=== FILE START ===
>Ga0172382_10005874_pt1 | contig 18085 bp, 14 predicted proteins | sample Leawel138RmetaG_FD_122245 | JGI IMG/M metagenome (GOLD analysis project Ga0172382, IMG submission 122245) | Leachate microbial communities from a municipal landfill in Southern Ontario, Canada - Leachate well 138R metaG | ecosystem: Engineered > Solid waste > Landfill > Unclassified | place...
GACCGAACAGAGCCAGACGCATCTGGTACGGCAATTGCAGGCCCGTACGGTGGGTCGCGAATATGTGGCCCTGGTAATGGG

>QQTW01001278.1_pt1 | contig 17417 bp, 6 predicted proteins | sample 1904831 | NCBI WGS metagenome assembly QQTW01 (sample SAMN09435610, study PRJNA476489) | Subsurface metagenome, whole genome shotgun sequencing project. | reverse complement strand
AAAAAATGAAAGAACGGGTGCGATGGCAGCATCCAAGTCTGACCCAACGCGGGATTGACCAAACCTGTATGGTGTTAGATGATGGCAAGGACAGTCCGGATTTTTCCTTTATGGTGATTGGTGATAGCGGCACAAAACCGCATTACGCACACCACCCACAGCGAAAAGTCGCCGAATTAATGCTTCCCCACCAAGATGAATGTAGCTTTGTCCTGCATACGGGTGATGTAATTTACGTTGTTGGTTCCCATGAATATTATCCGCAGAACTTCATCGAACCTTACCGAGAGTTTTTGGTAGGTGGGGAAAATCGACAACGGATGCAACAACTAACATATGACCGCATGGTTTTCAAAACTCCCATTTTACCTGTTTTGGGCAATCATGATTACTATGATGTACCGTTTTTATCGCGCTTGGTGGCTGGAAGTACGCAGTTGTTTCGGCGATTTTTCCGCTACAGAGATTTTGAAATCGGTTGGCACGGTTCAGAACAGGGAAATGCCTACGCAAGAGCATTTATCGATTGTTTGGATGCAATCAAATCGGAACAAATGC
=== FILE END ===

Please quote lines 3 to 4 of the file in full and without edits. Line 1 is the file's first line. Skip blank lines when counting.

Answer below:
>QQTW01001278.1_pt1 | contig 17417 bp, 6 predicted proteins | sample 1904831 | NCBI WGS metagenome assembly QQTW01 (sample SAMN09435610, study PRJNA476489) | Subsurface metagenome, whole genome shotgun sequencing project. | reverse complement strand
AAAAAATGAAAGAACGGGTGCGATGGCAGCATCCAAGTCTGACCCAACGCGGGATTGACCAAACCTGTATGGTGTTAGATGATGGCAAGGACAGTCCGGATTTTTCCTTTATGGTGATTGGTGATAGCGGCACAAAACCGCATTACGCACACCACCCACAGCGAAAAGTCGCCGAATTAATGCTTCCCCACCAAGATGAATGTAGCTTTGTCCTGCATACGGGTGATGTAATTTACGTTGTTGGTTCCCATGAATATTATCCGCAGAACTTCATCGAACCTTACCGAGAGTTTTTGGTAGGTGGGGAAAATCGACAACGGATGCAACAACTAACATATGACCGCATGGTTTTCAAAACTCCCATTTTACCTGTTTTGGGCAATCATGATTACTATGATGTACCGTTTTTATCGCGCTTGGTGGCTGGAAGTACGCAGTTGTTTCGGCGATTTTTCCGCTACAGAGATTTTGAAATCGGTTGGCACGGTTCAGAACAGGGAAATGCCTACGCAAGAGCATTTATCGATTGTTTGGATGCAATCAAATCGGAACAAATGC